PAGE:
The decline in euro zone business activity accelerated faster than initially thought last month as the bloc’s dominant services industry fell into contraction.
This is according to a survey which suggests the bloc could drop into recession.
HCOB’s final Composite Purchasing Managers’ Index (PMI), compiled by S&P Global and seen as a good barometer of overall economic health, dropped to 46.7 in August from July’s 48.6, a low not seen since November 2020.
That was below the 50 mark separating growth from contraction for a third month and shy of a preliminary estimate for 47.
“The euro zone didn’t slip into recession in the first part of the year, but the second half will present a greater challenge,” said Cyrus de la Rubia, chief economist at Hamburg Commercial Bank.
“The disappointing numbers contributed to a downward revision of our GDP ‘nowcast’ which stands now at -0.1% for the third quarter,” he added.
The headline services PMI sank to 47.9 from 50.9, below the flash 48.3 estimate, as indebted consumers feeling the pinch from increased borrowing fees and high living costs reined in spending.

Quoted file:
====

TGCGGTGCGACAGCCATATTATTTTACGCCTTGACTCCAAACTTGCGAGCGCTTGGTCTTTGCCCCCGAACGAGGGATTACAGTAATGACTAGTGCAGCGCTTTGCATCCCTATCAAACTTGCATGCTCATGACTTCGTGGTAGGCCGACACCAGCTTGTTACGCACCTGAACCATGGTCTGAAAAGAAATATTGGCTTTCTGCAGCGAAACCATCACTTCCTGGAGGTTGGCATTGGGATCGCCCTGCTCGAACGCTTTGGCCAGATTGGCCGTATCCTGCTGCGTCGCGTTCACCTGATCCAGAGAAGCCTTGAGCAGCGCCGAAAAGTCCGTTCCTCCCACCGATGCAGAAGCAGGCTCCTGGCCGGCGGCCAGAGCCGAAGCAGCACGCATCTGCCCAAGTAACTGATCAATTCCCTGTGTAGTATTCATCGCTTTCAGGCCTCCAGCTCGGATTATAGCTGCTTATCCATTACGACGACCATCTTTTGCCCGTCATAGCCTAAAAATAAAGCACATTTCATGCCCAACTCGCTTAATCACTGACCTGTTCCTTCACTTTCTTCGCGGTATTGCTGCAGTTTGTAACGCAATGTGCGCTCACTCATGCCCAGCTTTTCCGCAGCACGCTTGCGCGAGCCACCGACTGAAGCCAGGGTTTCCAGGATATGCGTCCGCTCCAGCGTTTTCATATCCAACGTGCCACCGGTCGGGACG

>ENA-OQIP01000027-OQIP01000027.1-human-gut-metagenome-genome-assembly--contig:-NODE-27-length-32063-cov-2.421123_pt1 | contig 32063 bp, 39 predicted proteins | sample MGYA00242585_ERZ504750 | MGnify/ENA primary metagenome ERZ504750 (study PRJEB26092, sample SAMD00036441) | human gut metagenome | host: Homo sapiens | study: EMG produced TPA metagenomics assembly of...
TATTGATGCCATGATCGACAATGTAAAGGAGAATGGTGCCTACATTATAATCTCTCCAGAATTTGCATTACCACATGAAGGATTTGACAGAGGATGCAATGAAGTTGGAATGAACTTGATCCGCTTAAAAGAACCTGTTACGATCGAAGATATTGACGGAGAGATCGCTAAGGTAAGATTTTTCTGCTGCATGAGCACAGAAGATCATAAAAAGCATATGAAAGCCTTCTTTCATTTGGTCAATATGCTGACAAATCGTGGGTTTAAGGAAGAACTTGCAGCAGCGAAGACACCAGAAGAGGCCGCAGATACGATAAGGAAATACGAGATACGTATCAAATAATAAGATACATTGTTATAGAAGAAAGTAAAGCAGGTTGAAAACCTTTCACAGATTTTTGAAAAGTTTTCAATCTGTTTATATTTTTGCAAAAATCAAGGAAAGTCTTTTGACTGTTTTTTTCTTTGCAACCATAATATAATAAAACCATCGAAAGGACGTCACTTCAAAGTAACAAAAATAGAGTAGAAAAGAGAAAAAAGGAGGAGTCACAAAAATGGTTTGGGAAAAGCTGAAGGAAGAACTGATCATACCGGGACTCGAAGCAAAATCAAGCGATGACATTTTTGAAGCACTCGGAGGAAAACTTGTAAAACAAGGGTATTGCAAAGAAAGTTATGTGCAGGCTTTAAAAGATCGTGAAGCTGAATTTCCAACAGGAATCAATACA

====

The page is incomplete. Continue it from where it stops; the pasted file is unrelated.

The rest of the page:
The new business index, a gauge of demand, dropped further below breakeven to 46.7 from 48.2, a low not seen since early 2021.
Still, the downturn in manufacturing eased last month, suggesting the worst may be over for the bloc’s beleaguered factories, a sister survey showed on Friday.
Indicating firms were not expecting an imminent turnaround they barely increased headcount last month. The composite employment index dropped to 50.2 from 51.4.
“Employers weren’t too keen on beefing up their teams. The way things have been going down lately, it’s a sign they’ll be moving towards job cuts sooner, not later,” added de la Rubia.